The Cinematic Witch-hunt and Abuse of Female Villains

The Cinematic Witch-hunt and Abuse of Female Villains January 6, 2019

Yesterday morning I had the hilariously stupid delight of seeing the movie Holmes and Watson. While waiting for it to start, the trailer for the new King Arthur movie came on (“The Kid Who Would Be King”, the old tale set in a modern day kid’s environment). I was struck, as I have been many times the past few years, by yet another faceless female villain, this time taking Morgana’s name—when the actual movie started. Even though Holmes and Watson was hilarious (if you’re a fan of Will Ferrell, I highly recommend it), the build up to the villain the entire movie led to a VERY disappointing character. Guess what gender? Yep. You got it. It wasn’t necessary that she be female; it could have been worked around, but it wasn’t, and it was really irritating.

It struck a chord with me that has rung for many years—since I noticed an upstart in the specifically female villain. 

There are of course side characters in such films that are female (I’m sure to use as defenses against there being female villains), but so many movies in the past few years, including The Kid Who Would Be King, Samson, and the most recent mummy movie with Tom Cruise, have female villains. Sure, the male characters have their flaws, but nowhere near the audacity and evil of the villainess. Which is the point, no doubt. 

The women villains are powerful, independent, and not needing anything more than their other-worldly powers to nearly take over the world. Because of this they are, of course, portrayed as being inherently, irredeemably evil, almost always without reason. 

They are female, they are evil, and they must be destroyed. 

This is happening enough that it can’t be ignored. 

This kind of female villain is always against a male protagonist that is just trying to make his way in the world, and does so against all odds—those odds namely being a fiercely evil feminine villain he must defeat. 

It is the male self-insert of fighting against an independent, powerful, terrifying, (yet still seductively beautiful, go figure) woman that wants to steal from the world all that is good. And, of course, only the male character (even if he is aided slightly by his side female characters) can save the day. Because patriarchy.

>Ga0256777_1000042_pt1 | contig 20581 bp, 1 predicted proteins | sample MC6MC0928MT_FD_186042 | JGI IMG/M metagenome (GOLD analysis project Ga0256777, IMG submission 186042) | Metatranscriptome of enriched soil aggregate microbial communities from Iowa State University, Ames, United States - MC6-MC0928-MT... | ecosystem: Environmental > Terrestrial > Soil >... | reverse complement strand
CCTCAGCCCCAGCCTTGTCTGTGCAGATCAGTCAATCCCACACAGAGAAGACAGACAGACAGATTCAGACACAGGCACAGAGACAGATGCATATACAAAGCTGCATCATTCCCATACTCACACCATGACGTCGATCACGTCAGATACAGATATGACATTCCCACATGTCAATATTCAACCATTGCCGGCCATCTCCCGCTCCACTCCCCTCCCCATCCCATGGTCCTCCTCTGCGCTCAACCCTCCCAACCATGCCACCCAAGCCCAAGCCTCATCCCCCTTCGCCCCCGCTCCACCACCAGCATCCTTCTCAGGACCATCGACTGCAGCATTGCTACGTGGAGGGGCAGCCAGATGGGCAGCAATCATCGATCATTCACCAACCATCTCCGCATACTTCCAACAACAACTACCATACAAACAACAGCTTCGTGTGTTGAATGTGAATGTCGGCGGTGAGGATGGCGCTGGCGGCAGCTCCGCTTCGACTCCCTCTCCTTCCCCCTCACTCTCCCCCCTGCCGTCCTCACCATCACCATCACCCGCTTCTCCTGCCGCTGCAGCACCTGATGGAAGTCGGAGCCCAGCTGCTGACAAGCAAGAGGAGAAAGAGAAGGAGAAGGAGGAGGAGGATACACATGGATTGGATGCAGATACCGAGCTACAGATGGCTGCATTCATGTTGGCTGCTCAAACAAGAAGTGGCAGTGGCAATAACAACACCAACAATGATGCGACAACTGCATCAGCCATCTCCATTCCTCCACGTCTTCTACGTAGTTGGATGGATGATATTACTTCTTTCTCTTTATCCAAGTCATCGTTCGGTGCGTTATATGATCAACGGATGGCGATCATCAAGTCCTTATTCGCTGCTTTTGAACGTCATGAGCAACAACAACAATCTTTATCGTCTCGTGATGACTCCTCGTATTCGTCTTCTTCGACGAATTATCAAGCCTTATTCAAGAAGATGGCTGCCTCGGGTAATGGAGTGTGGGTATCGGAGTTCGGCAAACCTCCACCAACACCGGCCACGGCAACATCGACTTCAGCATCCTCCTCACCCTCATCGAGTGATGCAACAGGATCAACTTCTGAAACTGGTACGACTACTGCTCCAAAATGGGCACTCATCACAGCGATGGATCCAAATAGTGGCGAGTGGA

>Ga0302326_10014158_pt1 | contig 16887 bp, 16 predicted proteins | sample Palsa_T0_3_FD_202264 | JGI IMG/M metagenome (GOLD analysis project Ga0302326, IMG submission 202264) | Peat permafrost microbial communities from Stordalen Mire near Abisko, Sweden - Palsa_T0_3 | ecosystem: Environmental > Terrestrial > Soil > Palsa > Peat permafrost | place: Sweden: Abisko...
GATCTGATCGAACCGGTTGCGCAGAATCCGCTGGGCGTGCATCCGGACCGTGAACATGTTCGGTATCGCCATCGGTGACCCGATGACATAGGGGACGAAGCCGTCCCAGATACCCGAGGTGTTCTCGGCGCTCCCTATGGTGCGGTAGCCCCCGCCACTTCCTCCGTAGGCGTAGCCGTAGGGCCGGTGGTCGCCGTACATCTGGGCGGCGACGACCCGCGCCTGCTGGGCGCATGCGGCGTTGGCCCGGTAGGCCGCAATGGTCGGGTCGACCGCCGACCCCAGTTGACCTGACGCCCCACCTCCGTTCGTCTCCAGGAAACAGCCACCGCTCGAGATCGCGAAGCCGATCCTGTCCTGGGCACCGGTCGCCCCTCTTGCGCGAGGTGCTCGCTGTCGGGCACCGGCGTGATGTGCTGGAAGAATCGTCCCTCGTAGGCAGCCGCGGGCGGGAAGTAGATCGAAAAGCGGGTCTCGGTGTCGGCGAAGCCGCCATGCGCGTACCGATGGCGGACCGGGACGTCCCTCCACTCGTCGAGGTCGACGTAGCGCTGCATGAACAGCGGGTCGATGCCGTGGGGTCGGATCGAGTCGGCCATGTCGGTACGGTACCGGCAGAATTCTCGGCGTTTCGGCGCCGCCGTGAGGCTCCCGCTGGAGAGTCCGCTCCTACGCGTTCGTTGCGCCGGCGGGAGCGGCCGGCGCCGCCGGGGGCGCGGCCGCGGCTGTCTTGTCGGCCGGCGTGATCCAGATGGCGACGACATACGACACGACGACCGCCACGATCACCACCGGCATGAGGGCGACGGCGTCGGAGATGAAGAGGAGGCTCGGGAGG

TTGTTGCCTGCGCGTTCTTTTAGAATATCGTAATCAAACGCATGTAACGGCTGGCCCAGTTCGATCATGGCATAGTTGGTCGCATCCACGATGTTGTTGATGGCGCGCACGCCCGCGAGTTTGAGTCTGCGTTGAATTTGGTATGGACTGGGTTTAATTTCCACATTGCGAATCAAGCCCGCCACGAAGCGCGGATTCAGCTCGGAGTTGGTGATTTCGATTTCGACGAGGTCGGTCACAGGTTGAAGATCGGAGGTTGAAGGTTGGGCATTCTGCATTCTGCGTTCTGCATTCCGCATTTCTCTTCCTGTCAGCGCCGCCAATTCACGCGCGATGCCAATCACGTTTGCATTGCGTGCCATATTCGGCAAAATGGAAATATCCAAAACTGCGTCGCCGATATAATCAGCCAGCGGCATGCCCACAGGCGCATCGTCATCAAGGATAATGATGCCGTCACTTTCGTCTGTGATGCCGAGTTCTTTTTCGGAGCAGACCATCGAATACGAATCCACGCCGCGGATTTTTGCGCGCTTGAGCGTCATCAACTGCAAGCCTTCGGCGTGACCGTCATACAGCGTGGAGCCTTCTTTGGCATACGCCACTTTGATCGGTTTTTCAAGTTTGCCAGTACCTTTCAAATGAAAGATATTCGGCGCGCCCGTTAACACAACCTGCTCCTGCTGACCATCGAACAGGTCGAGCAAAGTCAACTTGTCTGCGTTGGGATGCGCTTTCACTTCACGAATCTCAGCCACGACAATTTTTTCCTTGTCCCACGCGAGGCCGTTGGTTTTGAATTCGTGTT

One of the more infuriating instances that still irks me is the recent film retelling of the Samson story. Of all the biblical stories that could have been (and need to be) told, why choose this one? Why choose the plot line where the righteous, anointed male is brought to his doom and the doom of his country and his people because of an evil seductress? And all is only brought to right when she and everyone associated with her is killed? 

You only need to be acquainted with online discussion for a couple of minutes before you see the appeal such a story has for “Christian” men afraid of losing their God-given right to authority and “masculinity” (I have this in quotes because that is not real masculinity). 

And this isn’t just seen with newer movies, either. Branching into older movies and other genres, even the infamous Alien series’ main villain is a female mother queen, spawning her evil hatchlings to spread her evil across the galaxy. The 1998 Godzilla is also female with a similar MO of spreading her young to conquer the planet.

Sensing a pattern here? 

Our patriarchal culture is so threatened by women’s autonomy, independence, and power in our ability to learn and work alongside men that films are being made to showcase that (usually white) male fear. 

Now, that is not to say there is not a place for the female villain. 

One of my all-time favorite mini series is Hallmark’s The Snow Queen, the story that Frozen took a VERY liberal use of (and didn’t do it justice–just sayin; the original story is SO much better). The conflict is centered on a woman fighting the Queen of Winter in a battle for the man she loves. There isn’t the underlying propaganda of the poor man fighting against the evil independent woman from conquering and changing the planet.

I love women villains if they’re done right. But so often as is happening now, the female villains ARE SO BORING, on top of being sexist. Without their ridiculous amounts of CGI, SFX, and makeup, they wouldn’t be anything worth putting on film. 

Give me Once Upon a Time’s Evil Queen Regina, or her mother the Queen of Hearts (who made her daughter look like a Girl Scout). 

Give me Maleficent from Sleeping Beauty and her pettiness and terrifying laugh. 

Give me female villains with personalities, axes to grind, flaws, dashed hopes, and tragic wounds that drove them to the madness of evil to conquer the world around them. 

Don’t give me the convenient villain of The Last Witch Hunter or Cruise’s The Mummy, both of whose female villains have literally no personality, and are interchangeable. They are both ancient evils unleashed onto the world to destroy it or conquer it. It wasn’t even necessary for them to be women to be in that villainous role, yet here we are.